Sunday, September 22, 2013

A Spring Week on the Farm

Spring has arrived, and along with it the unpredictable spring weather.  But all is forgiven because spring is the season that brings the incredible transformation in the landscape from the quietness of winter to an explosion of life and colour.  We've already experienced the highs and lows of spring with days of summer-like heat and spring snow, wind-swept days and still, misty days.  And throughout it all the spring flowering plants produce their vibrant colours and make us happy.

The Road to Swallows Nest - a misty spring day
Spring snow on the driveway at Swallows Nest Farm
Spring afternoon sunlight among the Leucadendrons
This week on the farm I've been picking a variety of spring flowering plants.  Leucadendron Gandogeri are a cheery yellow leuco that are flowering now.  We planted our first Gandogeri 3 years ago and are just starting to get good quantities of really lovely blooms.  Leucadendrons are such a diverse group of plants.  These Gandogeri have almost a daisy-like appearance when flowering.

Leucadendron Gandogeri
I've also been picking Waratah this week.  They were already beginning to bloom when the snow hit last week and some of them have a little discolouration damage, which is a pity.  They have definitely exceeded my expectations though and I'm pretty happy with them considering what they've been through!

Waratah waiting to go in the cold room
The other thing I've picked this week has been the Berzelia or Button Bush.  This is a gorgeous South African plant that's not a protea but has similar growing requirements.  I just love it - such a special plant!  We grow Berzelia Lanuginosa a Swallows Nest.  It has little clusters of balls of flowers on the end of sturdy stems.  The little balls begin green and as they get closer to flowering become creamy white until the tiny flowers burst out and make the little balls appear like fluffy white pompoms.  They are a great flower for weddings, and I have a couple coming up so they'll be put to good use.

Berzelia Lanuginosa
The Richea Dracophylla has been so busy producing flowers this year, and it takes the spring snow in its stride.  It's native habitat is the slopes of Mt Wellington and similar mountain slopes in Tasmania.  It is well adapted to coping with the extremes of the Tasmanian spring weather.  There are so many buds on some of the plants and I've been picking them early, trying to find the optimal time to pick that gives them the longest flowering time off the bush.

Richea Dracophylla
Today marks the spring or vernal equinox, when the day and the night are equal in length.  From now on, there will be more day than night, until just before Christmas and the summer solstice. Its a busy time on the farm with all the spring and early summer flowering plants, and the busyness of calendar events too.  Its lovely to have the longer days and the lengthy twilight.  They make me feel relaxed, as if I have all the time in the world.

Well, that's my spring week on the farm.  I'll leave you with a photo of tonights equinox sunset!

Thursday, September 12, 2013

Spring Snow!

Spring weather is predictably unpredictable here is Tasmania, and after beginning with summer-like weather in the first week of September, we've had snow this week.  Its the first real dump of snow in around 8 years at Swallows Nest Farm.  Thankfully I think the plants will cope okay, although many of the branches were bowed down under the weight of the snow.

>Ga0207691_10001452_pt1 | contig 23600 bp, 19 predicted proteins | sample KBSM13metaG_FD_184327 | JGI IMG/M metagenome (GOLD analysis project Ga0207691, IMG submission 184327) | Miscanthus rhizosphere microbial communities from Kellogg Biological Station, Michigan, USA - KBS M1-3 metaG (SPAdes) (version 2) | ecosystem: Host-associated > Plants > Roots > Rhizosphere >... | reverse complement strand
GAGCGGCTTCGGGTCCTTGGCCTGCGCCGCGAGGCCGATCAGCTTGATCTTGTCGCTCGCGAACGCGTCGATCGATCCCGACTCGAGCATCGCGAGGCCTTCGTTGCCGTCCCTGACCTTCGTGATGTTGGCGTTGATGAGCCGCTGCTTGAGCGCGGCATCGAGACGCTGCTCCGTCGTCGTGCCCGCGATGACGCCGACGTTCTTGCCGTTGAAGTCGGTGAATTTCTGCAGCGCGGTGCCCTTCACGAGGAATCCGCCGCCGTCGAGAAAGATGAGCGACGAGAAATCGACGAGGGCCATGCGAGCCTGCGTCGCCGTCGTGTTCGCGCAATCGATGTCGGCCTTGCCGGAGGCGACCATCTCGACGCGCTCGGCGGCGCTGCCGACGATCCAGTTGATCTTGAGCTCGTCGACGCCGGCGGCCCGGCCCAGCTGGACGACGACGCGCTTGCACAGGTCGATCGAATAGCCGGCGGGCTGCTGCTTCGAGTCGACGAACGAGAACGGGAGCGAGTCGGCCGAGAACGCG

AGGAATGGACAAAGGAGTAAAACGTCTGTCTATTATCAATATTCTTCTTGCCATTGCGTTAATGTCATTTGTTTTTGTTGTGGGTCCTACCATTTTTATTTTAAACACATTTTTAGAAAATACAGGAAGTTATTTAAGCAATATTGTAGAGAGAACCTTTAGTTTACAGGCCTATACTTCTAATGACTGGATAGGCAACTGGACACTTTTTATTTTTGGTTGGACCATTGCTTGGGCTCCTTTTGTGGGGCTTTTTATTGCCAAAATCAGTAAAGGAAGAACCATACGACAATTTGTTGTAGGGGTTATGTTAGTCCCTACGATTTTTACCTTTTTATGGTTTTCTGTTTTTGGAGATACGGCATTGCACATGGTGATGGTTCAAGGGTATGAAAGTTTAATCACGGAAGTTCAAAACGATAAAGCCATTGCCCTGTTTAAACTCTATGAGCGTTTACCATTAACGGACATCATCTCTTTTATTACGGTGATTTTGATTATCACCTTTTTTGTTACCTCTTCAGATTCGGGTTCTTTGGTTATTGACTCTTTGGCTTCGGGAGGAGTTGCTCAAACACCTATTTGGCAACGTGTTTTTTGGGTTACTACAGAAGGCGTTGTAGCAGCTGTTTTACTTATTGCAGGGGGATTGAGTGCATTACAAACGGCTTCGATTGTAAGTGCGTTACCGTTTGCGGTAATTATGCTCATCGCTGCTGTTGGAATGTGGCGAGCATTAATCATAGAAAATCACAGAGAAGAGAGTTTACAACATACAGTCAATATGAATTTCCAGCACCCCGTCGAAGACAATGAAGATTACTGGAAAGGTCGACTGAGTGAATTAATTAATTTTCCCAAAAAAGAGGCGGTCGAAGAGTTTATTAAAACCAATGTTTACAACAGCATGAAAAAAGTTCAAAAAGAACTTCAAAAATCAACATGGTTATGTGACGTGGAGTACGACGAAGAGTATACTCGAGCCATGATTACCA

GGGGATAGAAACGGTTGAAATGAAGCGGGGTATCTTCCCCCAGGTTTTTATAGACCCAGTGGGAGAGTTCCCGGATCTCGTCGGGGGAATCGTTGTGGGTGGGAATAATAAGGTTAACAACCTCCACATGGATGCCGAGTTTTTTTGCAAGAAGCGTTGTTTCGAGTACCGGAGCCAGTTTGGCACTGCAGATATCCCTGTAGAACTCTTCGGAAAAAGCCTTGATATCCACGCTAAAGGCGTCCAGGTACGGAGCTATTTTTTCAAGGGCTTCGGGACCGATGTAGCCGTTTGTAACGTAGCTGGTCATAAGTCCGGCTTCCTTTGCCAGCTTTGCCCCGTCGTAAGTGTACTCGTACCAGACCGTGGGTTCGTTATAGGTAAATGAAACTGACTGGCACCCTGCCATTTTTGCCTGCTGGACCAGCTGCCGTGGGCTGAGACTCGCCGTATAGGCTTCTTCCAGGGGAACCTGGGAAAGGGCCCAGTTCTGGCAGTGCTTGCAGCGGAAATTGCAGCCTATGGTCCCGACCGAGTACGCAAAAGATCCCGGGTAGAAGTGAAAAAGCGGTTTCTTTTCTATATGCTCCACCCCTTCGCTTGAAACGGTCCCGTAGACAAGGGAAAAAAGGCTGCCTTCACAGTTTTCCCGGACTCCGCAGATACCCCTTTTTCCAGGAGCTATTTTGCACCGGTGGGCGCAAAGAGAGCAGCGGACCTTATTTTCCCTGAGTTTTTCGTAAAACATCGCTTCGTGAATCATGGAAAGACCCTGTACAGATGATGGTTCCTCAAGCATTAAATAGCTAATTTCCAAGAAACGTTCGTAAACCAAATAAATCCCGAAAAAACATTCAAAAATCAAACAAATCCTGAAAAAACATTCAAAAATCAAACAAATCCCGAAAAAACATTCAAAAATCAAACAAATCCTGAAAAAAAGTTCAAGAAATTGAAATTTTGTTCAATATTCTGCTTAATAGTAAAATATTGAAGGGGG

Most of the Safari Goldstrikes have been harvested - if they hadn't been I imagine they would be bent over like the plants beside them.

Pink Ice ... literally.

Maui Sunset and Tall Red bending over with the weight of the snow.

The Tall Red is nearly finished flowering.

Safari Sunset acted as little cups, catching snow and ice.

The Waratahs were a little early this year.  I'm not sure how they'll cope with the snow!

The kids had a lot of fun making snowmen and having snowball fights this morning - it was a memorable day on the farm!

Sunday, September 8, 2013

The Swallow's are Back!

Spring has arrived!  And, like clockwork, the swallows have returned. Two days before the beginning of the official calendar springtime, I woke to hear swallows chirping outside my bedroom window.  They had returned to last years nest under the eaves.  And flower-wise, spring has begun early here at Swallows Nest.  Some of our spring bloomers are already in full swing.  

The Maui Sunsets have begun to really glow in the last week.  I just love these Leucadendrons! 

Even the waratahs have begun to bloom.  They are around a fortnight earlier than they were last year with the Telopea Speciosissima being the first to flower.  I love using these flowers and I'm looking forward to the creative possibilities of using them for a spring wedding or two!

In this bunch you can see some of the newly blooming spring flowers I've picked this week -  *Leucadendron Gandoggeri which are beautifully papery and will continue to lighten until they are a clear bright cream.  *Telopea Speciosissima which are lighter if you pick them early, with a rosy pink colour and a beautiful rounded shape.  *Berzelia or Button Bush which are still green but will change as they flower to a soft fluffy white.  *Leucadendron Argenteum or Silver Tree is a beautiful foliage leucadendron which is bright and soft and reminds me of shimmering shot silk fabric.  *Thryptomene is still going strong and coming to the end of its flowering time.  Almost completely laden with tiny white flowers, it now looks like a bush covered in snow.  *Phyllica is a wonderfully soft feathery plant that "flowers" in late winter and looks like a starburst.

The swallows will be here for the next six months - "fair" weather friends for the spring and summer.  They are just one of the indicators of the progression of the seasons here on Swallows Nest Farm.  
Welcome to Spring!!